In May 2005, the FASB issued SFAS No. 154, “Accounting Changes and Error Corrections - a replacement of APB Opinion No. 20 and FASB Statement No. 3” (“SFAS No. 154”). SFAS No. 154 replaces APB Opinion (“APB”) No. 20, “Accounting Changes”, and SFAS No. 3, “Reporting Accounting Changes in Interim Financial Statements,” and changes the requirements for the accounting for and reporting of a change in accounting principle. SFAS No. 154 will apply to all voluntary changes in accounting principle as well as to changes required by an accounting pronouncement in the unusual instance that the pronouncement does not include specific transition provisions. APB Opinion No. 20 previously required that most voluntary changes in accounting principle be recognized by including in net income of the period of the change the cumulative effect of changing to the new accounting principle. SFAS No. 154 requires retrospective application to prior periods’ financial statements of changes in accounting principle, unless it is impracticable to determine either the period-specific effects or the cumulative effect of the change. When it is impracticable to determine the period-specific effects of an accounting change on one or more individual prior periods presented, SFAS No. 154 requires that the new accounting principle be applied to the balances of assets and liabilities as of the beginning of the earliest period for which retrospective application is practicable and that a corresponding adjustment be made to the opening balance of retained earnings (or other appropriate components of equity or net assets in the statement of financial position) for that period rather than being reported in an income statement. When it is impracticable to determine the cumulative effect of applying a change in accounting principle to all prior periods, SFAS No. 154 requires that the new accounting principle be applied as if it were adopted prospectively from the earliest date practicable. SFAS No. 154 carries forward without change the guidance contained in APB No. 20 for reporting the correction of an error in previously issued financial statements and a change in accounting estimate, and also the guidance in APB No. 20 requiring justification of a change in accounting principle on the basis of preferability. SFAS No. 154 is effective for accounting changes and corrections of errors made in fiscal years beginning after December 15, 2005. Early adoption is permitted for accounting changes and corrections of errors made in fiscal years beginning after the date SFAS No. 154 was issued. We presently do not believe that the adoption of the provisions of SFAS No. 154 will have a material affect on our financial statements.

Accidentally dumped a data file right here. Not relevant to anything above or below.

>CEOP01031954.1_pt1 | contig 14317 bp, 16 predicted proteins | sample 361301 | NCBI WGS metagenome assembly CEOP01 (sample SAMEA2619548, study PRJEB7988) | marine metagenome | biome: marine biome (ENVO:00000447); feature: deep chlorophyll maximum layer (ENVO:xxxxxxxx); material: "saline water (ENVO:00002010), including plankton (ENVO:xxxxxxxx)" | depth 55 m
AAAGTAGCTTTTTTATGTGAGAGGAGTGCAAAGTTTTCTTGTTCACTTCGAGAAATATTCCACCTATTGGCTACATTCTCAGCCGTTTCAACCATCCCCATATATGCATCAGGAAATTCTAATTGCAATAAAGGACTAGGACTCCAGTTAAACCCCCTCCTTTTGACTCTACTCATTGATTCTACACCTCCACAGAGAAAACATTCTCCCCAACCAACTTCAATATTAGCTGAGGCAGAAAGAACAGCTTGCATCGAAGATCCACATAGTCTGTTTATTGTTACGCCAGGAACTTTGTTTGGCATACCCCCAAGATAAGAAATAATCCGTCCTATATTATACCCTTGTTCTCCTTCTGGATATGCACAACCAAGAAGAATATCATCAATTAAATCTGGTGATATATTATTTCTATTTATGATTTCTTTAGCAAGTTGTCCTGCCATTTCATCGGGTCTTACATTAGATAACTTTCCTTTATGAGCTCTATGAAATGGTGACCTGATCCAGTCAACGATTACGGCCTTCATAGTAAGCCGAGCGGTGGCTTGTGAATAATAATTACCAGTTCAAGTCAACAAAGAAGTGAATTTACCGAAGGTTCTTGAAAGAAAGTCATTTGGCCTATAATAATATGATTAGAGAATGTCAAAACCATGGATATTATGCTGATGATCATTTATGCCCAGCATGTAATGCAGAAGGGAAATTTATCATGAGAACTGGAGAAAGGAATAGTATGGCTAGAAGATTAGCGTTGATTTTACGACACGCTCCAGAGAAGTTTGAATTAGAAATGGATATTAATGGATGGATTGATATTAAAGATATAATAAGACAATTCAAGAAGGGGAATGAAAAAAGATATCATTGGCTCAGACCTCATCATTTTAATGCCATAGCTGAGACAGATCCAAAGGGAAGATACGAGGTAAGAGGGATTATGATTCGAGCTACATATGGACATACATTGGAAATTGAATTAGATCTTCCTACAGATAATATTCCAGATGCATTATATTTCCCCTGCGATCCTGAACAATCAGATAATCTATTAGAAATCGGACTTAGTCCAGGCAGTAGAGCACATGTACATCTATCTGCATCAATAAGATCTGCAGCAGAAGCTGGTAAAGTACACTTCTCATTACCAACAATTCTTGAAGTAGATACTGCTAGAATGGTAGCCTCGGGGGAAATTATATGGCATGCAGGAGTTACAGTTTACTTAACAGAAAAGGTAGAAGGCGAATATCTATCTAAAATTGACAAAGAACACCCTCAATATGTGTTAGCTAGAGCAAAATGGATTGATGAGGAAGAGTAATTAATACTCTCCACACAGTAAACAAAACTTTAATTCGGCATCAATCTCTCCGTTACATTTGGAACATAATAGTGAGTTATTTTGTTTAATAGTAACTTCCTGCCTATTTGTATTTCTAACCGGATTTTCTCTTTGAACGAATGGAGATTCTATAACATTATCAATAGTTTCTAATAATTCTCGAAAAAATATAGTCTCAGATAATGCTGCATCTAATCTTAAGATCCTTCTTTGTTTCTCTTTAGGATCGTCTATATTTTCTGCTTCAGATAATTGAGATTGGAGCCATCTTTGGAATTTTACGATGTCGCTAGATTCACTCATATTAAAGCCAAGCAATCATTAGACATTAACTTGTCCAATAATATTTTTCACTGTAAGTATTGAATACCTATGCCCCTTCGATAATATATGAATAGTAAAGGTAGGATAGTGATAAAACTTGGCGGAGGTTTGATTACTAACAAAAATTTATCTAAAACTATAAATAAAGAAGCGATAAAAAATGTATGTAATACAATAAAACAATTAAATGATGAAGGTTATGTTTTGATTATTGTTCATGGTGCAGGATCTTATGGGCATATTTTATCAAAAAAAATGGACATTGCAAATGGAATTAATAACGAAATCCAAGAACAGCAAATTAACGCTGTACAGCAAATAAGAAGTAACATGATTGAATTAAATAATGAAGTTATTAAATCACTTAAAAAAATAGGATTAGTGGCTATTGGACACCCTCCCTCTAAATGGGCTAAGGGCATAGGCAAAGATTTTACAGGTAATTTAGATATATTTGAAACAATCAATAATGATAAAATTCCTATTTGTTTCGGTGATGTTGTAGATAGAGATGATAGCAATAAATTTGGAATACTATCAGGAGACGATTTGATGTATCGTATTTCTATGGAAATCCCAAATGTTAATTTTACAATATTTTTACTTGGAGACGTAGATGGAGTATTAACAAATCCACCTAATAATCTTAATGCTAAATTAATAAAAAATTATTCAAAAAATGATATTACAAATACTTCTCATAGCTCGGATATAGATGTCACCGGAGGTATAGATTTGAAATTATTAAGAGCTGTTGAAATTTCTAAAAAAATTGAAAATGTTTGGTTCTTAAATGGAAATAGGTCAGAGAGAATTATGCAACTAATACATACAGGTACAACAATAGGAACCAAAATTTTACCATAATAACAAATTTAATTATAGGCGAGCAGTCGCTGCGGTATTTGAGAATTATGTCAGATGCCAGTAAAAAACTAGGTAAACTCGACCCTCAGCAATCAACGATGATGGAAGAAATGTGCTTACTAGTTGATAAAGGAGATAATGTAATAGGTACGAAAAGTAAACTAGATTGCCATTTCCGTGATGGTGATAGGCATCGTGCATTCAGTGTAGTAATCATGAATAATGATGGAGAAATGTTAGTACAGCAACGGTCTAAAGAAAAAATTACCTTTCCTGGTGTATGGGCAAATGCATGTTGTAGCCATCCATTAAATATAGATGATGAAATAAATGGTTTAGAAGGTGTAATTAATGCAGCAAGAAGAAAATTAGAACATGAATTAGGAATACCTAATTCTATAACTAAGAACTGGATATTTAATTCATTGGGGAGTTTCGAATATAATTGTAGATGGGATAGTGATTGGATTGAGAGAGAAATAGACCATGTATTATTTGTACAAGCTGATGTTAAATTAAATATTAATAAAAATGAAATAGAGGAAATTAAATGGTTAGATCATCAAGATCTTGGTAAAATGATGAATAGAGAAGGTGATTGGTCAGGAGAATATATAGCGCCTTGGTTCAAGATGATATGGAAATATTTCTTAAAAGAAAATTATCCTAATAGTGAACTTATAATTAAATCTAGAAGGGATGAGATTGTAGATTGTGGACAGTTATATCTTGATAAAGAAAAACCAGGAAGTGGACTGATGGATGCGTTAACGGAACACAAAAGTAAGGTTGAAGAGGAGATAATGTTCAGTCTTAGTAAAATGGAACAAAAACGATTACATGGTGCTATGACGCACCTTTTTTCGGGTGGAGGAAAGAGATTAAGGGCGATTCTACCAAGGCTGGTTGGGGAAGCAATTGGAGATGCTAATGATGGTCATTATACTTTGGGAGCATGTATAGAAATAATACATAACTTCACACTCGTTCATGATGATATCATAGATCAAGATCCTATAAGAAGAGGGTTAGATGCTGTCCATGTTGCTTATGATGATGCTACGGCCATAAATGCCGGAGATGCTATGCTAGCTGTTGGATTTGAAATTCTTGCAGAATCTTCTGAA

In December 2004, the FASB issued SFAS No. 123 (Revised 2004), “Share Based Payment,” (“SFAS No. 123R”) which eliminates the use of APB Opinion No. 25 and will require us to measure the cost of employee services received in exchange for an award of equity instruments based on the grant-date fair value of the award. That cost will be recognized over the period during which an employee is required to provide service in exchange for the reward (the requisite service period). No compensation cost is recognized for equity instruments for which employees do not render the requisite service. The grant-date fair value of director/employee share options, share grants and similar instruments will be estimated using option-pricing models adjusted for the unique characteristics of those instruments. SFAS No. 123R must be applied to all shares and options granted or modified after its effective date and also to recognize the cost associated with the portion of any share or option awards made before its effective date for which the associated service has not been rendered as of its effective date.

On April 14, 2005, the U.S. Securities and Exchange Commission announced that the effective date of SFAS No. 123R is
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deferred for calendar year companies until the beginning of 2006. On January 1, 2006, we elected to adopt SFAS No. 123(R) early.

In March 2005, the FASB issued FASB Interpretation (“FIN”) No. 47, “Accounting for Conditional Asset Retirement Obligations” (“FIN No. 47”). FIN No. 47 clarifies that the term conditional asset retirement obligation as used in FASB Statement No. 143, “Accounting for Asset Retirement Obligations,” refers to a legal obligation to perform an asset retirement activity in which the timing and (or) method of settlement are conditional on a future event that may or may not be within the control of the entity.  The obligation to perform the asset retirement activity is unconditional even though uncertainty exists about the timing and (or) method of settlement.  Uncertainty about the timing and/or method of settlement of a conditional asset retirement obligation should be factored into the measurement of the liability when sufficient information exists.  This interpretation also clarifies when an entity would have sufficient information to reasonably estimate the fair value of an asset retirement obligation. FIN No. 47 is effective no later than the end of fiscal periods ending after December 15, 2005 (December 31, 2005 for calendar-year companies). Retrospective application of interim financial information is permitted but is not required. Management does not expect adoption of FIN No. 47 to have a material impact on our financial statements.